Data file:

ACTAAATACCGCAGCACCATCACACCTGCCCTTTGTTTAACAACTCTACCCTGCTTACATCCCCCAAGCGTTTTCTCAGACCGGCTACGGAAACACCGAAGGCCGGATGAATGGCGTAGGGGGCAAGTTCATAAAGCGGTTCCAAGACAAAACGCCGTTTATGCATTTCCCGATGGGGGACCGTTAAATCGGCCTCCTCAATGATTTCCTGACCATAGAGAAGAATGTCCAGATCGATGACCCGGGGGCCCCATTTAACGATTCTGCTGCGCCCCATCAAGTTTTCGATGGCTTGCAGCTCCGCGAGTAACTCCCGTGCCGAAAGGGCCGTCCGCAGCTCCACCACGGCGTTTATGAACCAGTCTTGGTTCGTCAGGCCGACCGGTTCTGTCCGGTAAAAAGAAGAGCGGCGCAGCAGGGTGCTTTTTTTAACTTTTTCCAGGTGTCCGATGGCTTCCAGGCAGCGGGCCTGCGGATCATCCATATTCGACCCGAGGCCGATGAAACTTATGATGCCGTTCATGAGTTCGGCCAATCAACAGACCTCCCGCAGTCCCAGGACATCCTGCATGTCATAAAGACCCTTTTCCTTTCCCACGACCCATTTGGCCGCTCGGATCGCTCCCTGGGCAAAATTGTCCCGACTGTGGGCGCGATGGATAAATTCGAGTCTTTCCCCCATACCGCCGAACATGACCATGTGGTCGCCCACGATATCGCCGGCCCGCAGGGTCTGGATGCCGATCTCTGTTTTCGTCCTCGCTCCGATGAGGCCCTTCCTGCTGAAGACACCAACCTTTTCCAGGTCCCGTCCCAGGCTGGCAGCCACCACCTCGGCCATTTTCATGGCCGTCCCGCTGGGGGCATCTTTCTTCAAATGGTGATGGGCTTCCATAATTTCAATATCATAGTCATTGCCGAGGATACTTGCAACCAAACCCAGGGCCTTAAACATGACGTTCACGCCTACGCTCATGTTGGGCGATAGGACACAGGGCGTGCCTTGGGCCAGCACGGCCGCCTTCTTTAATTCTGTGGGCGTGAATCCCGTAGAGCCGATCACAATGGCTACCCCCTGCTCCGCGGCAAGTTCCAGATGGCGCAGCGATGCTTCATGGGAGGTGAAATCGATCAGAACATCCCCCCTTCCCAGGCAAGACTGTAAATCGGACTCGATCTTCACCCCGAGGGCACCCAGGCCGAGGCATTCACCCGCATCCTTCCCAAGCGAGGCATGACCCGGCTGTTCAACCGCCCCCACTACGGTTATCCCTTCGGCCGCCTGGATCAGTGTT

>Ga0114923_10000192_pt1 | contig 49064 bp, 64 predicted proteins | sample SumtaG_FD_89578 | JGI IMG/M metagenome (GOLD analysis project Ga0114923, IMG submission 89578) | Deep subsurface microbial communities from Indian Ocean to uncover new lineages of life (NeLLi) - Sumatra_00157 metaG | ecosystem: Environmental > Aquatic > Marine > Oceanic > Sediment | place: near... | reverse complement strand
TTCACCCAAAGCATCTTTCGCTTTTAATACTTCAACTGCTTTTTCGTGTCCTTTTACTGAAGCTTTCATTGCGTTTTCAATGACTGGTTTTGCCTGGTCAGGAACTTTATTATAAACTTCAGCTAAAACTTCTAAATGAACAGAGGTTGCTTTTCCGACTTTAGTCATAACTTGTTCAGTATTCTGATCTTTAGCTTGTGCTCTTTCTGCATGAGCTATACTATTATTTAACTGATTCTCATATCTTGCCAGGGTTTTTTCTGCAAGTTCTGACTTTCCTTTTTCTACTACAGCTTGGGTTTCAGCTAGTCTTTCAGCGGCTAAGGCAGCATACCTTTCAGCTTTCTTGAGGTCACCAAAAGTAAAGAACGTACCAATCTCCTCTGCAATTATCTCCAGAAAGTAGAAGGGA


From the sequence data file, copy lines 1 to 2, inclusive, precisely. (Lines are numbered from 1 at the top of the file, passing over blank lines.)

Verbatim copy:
ACTAAATACCGCAGCACCATCACACCTGCCCTTTGTTTAACAACTCTACCCTGCTTACATCCCCCAAGCGTTTTCTCAGACCGGCTACGGAAACACCGAAGGCCGGATGAATGGCGTAGGGGGCAAGTTCATAAAGCGGTTCCAAGACAAAACGCCGTTTATGCATTTCCCGATGGGGGACCGTTAAATCGGCCTCCTCAATGATTTCCTGACCATAGAGAAGAATGTCCAGATCGATGACCCGGGGGCCCCATTTAACGATTCTGCTGCGCCCCATCAAGTTTTCGATGGCTTGCAGCTCCGCGAGTAACTCCCGTGCCGAAAGGGCCGTCCGCAGCTCCACCACGGCGTTTATGAACCAGTCTTGGTTCGTCAGGCCGACCGGTTCTGTCCGGTAAAAAGAAGAGCGGCGCAGCAGGGTGCTTTTTTTAACTTTTTCCAGGTGTCCGATGGCTTCCAGGCAGCGGGCCTGCGGATCATCCATATTCGACCCGAGGCCGATGAAACTTATGATGCCGTTCATGAGTTCGGCCAATCAACAGACCTCCCGCAGTCCCAGGACATCCTGCATGTCATAAAGACCCTTTTCCTTTCCCACGACCCATTTGGCCGCTCGGATCGCTCCCTGGGCAAAATTGTCCCGACTGTGGGCGCGATGGATAAATTCGAGTCTTTCCCCCATACCGCCGAACATGACCATGTGGTCGCCCACGATATCGCCGGCCCGCAGGGTCTGGATGCCGATCTCTGTTTTCGTCCTCGCTCCGATGAGGCCCTTCCTGCTGAAGACACCAACCTTTTCCAGGTCCCGTCCCAGGCTGGCAGCCACCACCTCGGCCATTTTCATGGCCGTCCCGCTGGGGGCATCTTTCTTCAAATGGTGATGGGCTTCCATAATTTCAATATCATAGTCATTGCCGAGGATACTTGCAACCAAACCCAGGGCCTTAAACATGACGTTCACGCCTACGCTCATGTTGGGCGATAGGACACAGGGCGTGCCTTGGGCCAGCACGGCCGCCTTCTTTAATTCTGTGGGCGTGAATCCCGTAGAGCCGATCACAATGGCTACCCCCTGCTCCGCGGCAAGTTCCAGATGGCGCAGCGATGCTTCATGGGAGGTGAAATCGATCAGAACATCCCCCCTTCCCAGGCAAGACTGTAAATCGGACTCGATCTTCACCCCGAGGGCACCCAGGCCGAGGCATTCACCCGCATCCTTCCCAAGCGAGGCATGACCCGGCTGTTCAACCGCCCCCACTACGGTTATCCCTTCGGCCGCCTGGATCAGTGTT

>Ga0114923_10000192_pt1 | contig 49064 bp, 64 predicted proteins | sample SumtaG_FD_89578 | JGI IMG/M metagenome (GOLD analysis project Ga0114923, IMG submission 89578) | Deep subsurface microbial communities from Indian Ocean to uncover new lineages of life (NeLLi) - Sumatra_00157 metaG | ecosystem: Environmental > Aquatic > Marine > Oceanic > Sediment | place: near... | reverse complement strand